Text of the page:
To Stick or Not to Stick….

Innovation is a wide ranging concept and everyone has a different opinion on what constitutes something being innovative. Some innovations are specifically sought out, looking for a new or better way of doing something, while other ones are discovered by accident. The non-stick coating on fry pans was one of those accidental discoveries.

In 1938, DuPont, a New Jersey research & development company had tasked a team of scientists with researching alternative, non-toxic chlorofluorocarbon refrigerants for refrigerators. Dr. Roy Plunkett produced 100 lbs of tetrafluorethylene (TFE) gas for experimentation, storing it in cylinders on dry ice. The next day, when he went to open a cylinder no gas came out. Perplexed, he cut it open and found polytetrafluoroethylene (PTFE), a waxy, white substance instead. Being a scientist, he tested the properties of this new polymer and discovered that it was extremely slippery, non-corrosive, chemically stable, and had an extremely high melting point. This new substance was quickly transferred to DuPont’s Central Research Department for further study and Dr. Roy Plunkett was promoted and transferred to another division.

Dupont patented the chemical in 1941 and created the trademark name, Teflon in 1945. Initially, Teflon was only used for industrial and military applications because it was too expensive to produce. It was not until the late 1950s that the first nonstick cookware was created, when Marc Gregoire, a French engineer, found a way to bond Teflon to aluminum. Marc and his wife founded the Tefal Corp. & started selling his non-stick pans in France. With FDA approval, Tefal started selling Teflon pans in the US, popularly known as T-fal pans.

Now for the million dollar question – how do you get an inherently non sticky substance to stick to metal cookware?

1. Start with the metal base of the already shaped cookware. Most are made of aluminum, others from stainless steel.

2. Apply the non-stick coating either by roughening the surface of the metal base first so it sticks better or add a special primer that sticks to both the metal base and Teflon coating. Then add several layers of the non-stick coating and finish it off by baking it at 800 degrees F for 3-5 mins, to harden the coating and adhere it more securely to the metal base.

Dr. Plunkett was honoured for his discovery and inducted into the National Inventors Hall of Fame in 1985.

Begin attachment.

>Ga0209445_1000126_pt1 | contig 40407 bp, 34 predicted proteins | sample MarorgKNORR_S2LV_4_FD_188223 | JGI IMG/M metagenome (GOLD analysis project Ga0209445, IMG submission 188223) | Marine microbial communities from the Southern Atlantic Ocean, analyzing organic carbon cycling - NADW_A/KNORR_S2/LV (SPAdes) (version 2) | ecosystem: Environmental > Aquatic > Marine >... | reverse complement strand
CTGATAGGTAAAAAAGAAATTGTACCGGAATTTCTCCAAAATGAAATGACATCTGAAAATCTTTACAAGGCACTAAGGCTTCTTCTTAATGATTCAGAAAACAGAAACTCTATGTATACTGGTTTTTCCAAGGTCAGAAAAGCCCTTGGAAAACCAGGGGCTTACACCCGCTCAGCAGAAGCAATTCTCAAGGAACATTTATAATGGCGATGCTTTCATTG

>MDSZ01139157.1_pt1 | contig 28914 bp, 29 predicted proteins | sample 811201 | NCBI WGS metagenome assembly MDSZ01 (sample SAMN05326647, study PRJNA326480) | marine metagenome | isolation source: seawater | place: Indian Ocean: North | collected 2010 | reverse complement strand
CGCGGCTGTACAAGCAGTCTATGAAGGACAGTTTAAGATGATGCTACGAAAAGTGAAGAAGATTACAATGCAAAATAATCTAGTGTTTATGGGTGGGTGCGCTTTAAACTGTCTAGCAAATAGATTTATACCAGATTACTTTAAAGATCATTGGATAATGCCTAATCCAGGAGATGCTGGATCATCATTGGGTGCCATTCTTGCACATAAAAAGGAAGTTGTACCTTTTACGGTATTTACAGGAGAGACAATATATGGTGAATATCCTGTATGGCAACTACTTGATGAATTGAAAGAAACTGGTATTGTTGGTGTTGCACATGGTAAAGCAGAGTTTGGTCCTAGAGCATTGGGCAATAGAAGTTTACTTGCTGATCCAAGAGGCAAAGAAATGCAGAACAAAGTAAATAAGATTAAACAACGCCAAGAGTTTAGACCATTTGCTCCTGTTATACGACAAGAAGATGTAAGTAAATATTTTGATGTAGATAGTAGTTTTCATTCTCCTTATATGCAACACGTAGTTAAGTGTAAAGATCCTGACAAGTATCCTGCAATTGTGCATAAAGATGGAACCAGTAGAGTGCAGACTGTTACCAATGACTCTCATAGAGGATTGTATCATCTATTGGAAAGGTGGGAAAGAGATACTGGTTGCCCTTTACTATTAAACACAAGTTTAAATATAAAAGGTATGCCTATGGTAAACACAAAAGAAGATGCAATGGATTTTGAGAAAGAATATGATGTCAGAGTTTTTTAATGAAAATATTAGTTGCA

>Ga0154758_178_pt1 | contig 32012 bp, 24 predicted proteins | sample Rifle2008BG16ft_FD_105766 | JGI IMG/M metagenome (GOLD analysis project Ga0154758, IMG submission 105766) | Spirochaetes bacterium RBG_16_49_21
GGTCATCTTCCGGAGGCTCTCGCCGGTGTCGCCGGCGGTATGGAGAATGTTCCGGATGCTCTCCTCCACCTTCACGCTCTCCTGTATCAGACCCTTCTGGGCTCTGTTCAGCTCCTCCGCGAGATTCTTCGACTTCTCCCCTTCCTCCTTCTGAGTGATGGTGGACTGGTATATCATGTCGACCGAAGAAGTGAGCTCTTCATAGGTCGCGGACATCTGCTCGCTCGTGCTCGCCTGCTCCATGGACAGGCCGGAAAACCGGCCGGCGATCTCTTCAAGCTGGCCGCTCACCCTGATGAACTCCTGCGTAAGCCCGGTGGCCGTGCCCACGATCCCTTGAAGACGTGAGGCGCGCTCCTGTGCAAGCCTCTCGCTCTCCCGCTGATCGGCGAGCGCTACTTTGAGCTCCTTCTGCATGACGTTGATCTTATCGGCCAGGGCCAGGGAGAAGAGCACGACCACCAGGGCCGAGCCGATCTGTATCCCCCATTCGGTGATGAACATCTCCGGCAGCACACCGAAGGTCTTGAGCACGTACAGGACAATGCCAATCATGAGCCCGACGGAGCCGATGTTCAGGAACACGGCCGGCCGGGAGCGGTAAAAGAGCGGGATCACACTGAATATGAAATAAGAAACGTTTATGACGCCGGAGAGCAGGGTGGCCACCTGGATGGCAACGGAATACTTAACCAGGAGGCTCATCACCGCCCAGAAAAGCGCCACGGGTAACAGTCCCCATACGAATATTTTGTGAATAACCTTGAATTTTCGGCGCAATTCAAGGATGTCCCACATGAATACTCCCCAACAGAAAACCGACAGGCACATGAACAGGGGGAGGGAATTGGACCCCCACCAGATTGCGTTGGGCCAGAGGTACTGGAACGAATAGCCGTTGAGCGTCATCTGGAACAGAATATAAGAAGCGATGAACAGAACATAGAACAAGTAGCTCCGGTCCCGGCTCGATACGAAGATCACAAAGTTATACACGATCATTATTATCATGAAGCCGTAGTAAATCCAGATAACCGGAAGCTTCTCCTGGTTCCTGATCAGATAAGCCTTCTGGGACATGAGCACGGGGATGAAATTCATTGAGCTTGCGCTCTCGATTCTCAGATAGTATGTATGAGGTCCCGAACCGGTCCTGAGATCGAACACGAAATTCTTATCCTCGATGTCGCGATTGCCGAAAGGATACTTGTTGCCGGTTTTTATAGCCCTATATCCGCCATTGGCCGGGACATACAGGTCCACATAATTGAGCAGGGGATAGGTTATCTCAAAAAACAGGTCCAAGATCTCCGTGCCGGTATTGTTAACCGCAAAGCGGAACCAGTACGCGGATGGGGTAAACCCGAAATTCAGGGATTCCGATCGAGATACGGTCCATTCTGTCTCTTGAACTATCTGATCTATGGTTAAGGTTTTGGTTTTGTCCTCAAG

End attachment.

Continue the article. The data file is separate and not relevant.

An interesting fact I learned, Teflon is actually a brand name so not all PTFE non-stick pans are Teflon. As a future chef I think it’s important that I am educated in the equipment I could be using to cook with and learn about the different options available. Over the years, more non-stick options for pans have become available, such as anodized aluminium, ceramics, silicone, enameled cast iron, and seasoned cast iron. (I realize cast iron has been around for a while, but it seems to be increasing in popularity nowadays.)

I have a few alternative non-stick pans that aren’t Teflon coated.

IMG_3942  Non-stick pans are an important innovation because it changes how people cook their food and allows not so skilled cooks to have more confidence and success in the kitchen. The likelihood of ruining their eggs, pancakes, meats or other food by it sticking to the pan is greatly reduced, without needing extra skills or knowledge. Health conscious people would also be happy about only needing a little oil/butter to coat the non-stick pan before cooking, vs other pans that require a fair amount of butter/oil to prevent sticking.

Learning more about non-stick pans interested me because I grew up cooking with them and still use them today; making enticing eggs, fancy french toast, puffy pancakes and classic crepes.

Cinnamon Roll Pancakes I made last year.

Cinnamon Roll Pancakes I made last year.

French Toast Baguette w/ whipped cream & strawberries I made last yr

French Toast Baguette w/ whipped cream & strawberries I made last yr

Until next time!



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